PHOTO COURTESY OF RUTH GRIERSON

Nature: Happy bees playing vetch 



Wildflowers flourish in the summer and it is a treat to walk anywhere on this island if you stay aware of your surroundings. From June into August, I love to look for and find purple vetch. The purple flowers of this creeping vinelike plant will attract your attention from local fields where they are part of the wild bouquet with hawkweedsdaisies and buttercups. The colorful flowers grow in a long, onesided cluster. 

Like many island plants, vetch was introduced from Europe and is now well established here. The plant grows on weak angular, hairy stems and the fruit is like a small peapod. Both the seeds and the foliage are eaten, to a limited extent, by birds and rodents, and vetch makes excellent fodder for cows. They love the honey flavor of the crown vetch. See if you can find vetch this week! 

A field of vetch is filled with the sound of happy bees. Although the parts of the flower do fit closely together, they stretch and open with the energetic bee’s weight and movement as it enters for nectar. Sometimes a bee will bypass the whole process and bite a hole in the base of the blossom to gain easy access to the nectar! 

My email often has pictures of unidentified plants and birds from column readers and I try my best to identify whatever has been sent. Just recently, a reader from Isleford sent me one that had me stumped, so I reached out to some experts I know. Shortly the reply came back telling me the pricklylooking object in the Rosa rugosa bush was a gall induced by cynipid wasps (genus Diplolepis). It generally is found on the roses of Canada’s grasslands. 

 The gall almost looks as if it is part of the plant. If you want more information about this, go online. There are many photos of the gall and the wasp. One of my experts actually thanked me for asking him to figure out what it was. We all learned somethingThe search for knowledge is always exciting!! I can say with confidence that you are NEVER too old to learn something! 

My daughter gave me a butterfly bush recently and I watched it carefully for days hoping for the first visitor to this bush that butterflies love. A fritillary was the first to find it. This bush is a big attractor for butterflies. I was really impressed with this last year when my daughter and I visited the French Islands off Newfoundland. A ferry boat takes you out to the islands and you must have a passport and pay for things in euros. You know you are in another country. My high school French helped a little, but I wished I had been a better student those many years ago.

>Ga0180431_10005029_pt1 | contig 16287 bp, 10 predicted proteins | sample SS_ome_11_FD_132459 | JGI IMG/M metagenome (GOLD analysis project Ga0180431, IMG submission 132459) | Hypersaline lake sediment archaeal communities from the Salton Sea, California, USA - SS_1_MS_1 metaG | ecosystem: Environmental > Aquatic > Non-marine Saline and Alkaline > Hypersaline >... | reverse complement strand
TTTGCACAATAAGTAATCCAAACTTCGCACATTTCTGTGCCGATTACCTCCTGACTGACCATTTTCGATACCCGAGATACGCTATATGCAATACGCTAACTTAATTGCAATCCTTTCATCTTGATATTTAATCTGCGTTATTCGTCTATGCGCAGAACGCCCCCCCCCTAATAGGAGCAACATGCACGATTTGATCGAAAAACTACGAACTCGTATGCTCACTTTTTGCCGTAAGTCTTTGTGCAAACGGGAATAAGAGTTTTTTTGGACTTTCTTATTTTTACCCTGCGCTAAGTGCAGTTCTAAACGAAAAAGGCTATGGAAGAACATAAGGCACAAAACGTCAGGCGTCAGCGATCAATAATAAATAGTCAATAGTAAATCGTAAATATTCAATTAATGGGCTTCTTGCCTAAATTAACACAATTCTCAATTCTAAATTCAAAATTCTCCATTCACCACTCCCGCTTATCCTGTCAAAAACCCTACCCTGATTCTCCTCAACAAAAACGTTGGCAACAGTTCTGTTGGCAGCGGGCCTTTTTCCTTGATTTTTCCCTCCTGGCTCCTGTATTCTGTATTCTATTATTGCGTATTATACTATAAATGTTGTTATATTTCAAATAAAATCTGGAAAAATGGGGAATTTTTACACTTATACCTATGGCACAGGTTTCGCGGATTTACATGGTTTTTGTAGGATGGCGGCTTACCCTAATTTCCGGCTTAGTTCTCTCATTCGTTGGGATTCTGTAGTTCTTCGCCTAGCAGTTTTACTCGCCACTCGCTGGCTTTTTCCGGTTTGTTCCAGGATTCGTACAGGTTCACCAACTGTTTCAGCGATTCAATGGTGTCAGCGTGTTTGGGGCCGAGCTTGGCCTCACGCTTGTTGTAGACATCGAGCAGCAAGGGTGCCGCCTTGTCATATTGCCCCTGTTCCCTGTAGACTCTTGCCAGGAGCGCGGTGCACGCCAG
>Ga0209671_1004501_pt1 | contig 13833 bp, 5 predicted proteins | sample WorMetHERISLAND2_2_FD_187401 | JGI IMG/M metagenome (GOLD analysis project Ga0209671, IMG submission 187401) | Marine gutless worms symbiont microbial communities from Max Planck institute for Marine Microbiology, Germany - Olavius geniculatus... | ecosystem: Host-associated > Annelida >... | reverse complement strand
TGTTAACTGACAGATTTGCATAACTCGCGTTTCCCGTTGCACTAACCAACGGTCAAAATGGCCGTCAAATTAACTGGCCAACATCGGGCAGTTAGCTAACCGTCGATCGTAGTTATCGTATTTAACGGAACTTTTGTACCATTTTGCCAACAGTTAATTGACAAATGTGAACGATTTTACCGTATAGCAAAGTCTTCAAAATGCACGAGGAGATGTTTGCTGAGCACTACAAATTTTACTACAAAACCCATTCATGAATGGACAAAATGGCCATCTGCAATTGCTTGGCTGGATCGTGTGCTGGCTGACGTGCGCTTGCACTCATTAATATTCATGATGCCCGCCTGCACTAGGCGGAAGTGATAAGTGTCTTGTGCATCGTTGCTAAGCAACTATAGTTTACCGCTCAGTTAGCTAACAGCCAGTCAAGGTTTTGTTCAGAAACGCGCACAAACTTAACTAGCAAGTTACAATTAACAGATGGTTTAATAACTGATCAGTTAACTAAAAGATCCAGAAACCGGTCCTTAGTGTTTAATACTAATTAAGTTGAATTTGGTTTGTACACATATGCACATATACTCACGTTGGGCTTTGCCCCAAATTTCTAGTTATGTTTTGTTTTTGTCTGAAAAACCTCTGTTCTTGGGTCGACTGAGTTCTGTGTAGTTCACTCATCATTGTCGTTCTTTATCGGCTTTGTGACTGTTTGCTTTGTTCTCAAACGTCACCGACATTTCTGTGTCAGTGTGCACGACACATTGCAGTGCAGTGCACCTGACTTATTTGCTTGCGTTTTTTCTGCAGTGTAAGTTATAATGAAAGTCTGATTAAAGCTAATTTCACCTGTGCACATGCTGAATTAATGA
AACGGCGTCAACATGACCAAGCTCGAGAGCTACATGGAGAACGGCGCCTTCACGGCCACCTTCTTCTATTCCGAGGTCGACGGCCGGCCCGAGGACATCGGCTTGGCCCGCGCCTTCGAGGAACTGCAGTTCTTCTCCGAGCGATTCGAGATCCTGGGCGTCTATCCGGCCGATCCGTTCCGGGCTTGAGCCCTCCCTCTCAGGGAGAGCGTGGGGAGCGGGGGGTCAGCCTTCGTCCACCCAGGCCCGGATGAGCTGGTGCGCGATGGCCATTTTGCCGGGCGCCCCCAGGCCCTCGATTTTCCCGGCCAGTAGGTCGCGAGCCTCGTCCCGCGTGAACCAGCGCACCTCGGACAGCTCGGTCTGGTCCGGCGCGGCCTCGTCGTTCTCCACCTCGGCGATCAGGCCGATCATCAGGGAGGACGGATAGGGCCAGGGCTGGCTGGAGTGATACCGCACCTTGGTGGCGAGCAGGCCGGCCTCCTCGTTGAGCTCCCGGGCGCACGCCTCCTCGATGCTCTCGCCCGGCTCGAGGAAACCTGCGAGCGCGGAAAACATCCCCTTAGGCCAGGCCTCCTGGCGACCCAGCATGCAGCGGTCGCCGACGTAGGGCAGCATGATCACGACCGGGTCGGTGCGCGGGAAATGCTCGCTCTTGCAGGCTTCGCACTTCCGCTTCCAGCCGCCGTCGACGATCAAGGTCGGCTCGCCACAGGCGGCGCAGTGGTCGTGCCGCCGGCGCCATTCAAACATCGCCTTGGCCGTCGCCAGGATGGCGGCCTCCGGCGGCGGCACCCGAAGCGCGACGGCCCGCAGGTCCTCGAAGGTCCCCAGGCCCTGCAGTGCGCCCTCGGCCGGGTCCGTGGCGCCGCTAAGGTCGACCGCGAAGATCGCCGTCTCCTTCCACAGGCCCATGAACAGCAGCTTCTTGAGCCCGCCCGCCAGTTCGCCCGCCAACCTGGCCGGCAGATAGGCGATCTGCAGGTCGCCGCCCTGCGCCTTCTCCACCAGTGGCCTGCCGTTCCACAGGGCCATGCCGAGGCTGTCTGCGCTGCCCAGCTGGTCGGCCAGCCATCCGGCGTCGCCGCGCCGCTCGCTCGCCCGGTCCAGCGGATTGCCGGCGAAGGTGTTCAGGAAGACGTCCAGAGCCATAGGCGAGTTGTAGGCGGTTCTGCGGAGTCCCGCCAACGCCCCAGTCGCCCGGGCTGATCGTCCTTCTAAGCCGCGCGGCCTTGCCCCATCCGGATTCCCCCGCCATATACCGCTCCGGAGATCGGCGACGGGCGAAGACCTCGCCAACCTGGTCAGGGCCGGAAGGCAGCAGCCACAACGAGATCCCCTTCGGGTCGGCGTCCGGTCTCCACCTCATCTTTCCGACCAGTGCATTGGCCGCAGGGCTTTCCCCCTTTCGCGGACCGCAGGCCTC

At our little bed-and-breakfast in the village, there was a large butterfly bush growing in the small courtyard and I noticed the bush filled with butterflies. Many of them were familiar to me, but not all. This bush is wellnamed and I’m hoping for good results here on MDI. 

A tiny blue azure flits about over my driveway and is one butterfly easy to identify. These little butterflies are like sparkling gems flitting about and are well named. The blues are some of the smallest butterflies. Watch for them these summer days. 

Turkeys are a familiar sight all over this island now. They are often a comical sight to see moving about. A friend mentioned to me that he had a flock of adults and ‘turklings on his lawn. I find them comical too when I see them moving along a back road and they try to figure out what they’re going to do. Turkeys are big birds and I was astounded one day on the beach when I surprised one and it took to the air like huge bomber. It was quite amazing! 

Nighthawks can be in the summer skies now. This bird was always known to me as the ‘cigar with wings’ when I first started birding many years ago. My mother was a birder and I had many kind adults who fostered my interest in wildlife. Nighthawks belong to the family of goatsuckers, a name that is European in origin. The bird is an insect eater, an excellent flier and has a big mouth. As this bird swoops through the air with its big mouth open to catch insectsit also makes a harsh nasal sound. Watch for them late in the day and at dusk. They have long pointed wings and a squaretipped or notched tail. It’s fun to watch them fly bycatching insects with their big mouths open! 

Send any observations or questions to [email protected] or call 244-3742. 

 

Ruth Grierson

Ruth Grierson

Columnist
Send any questions or observations to [email protected] or call 244-3742.

Leave a Reply

Your email address will not be published.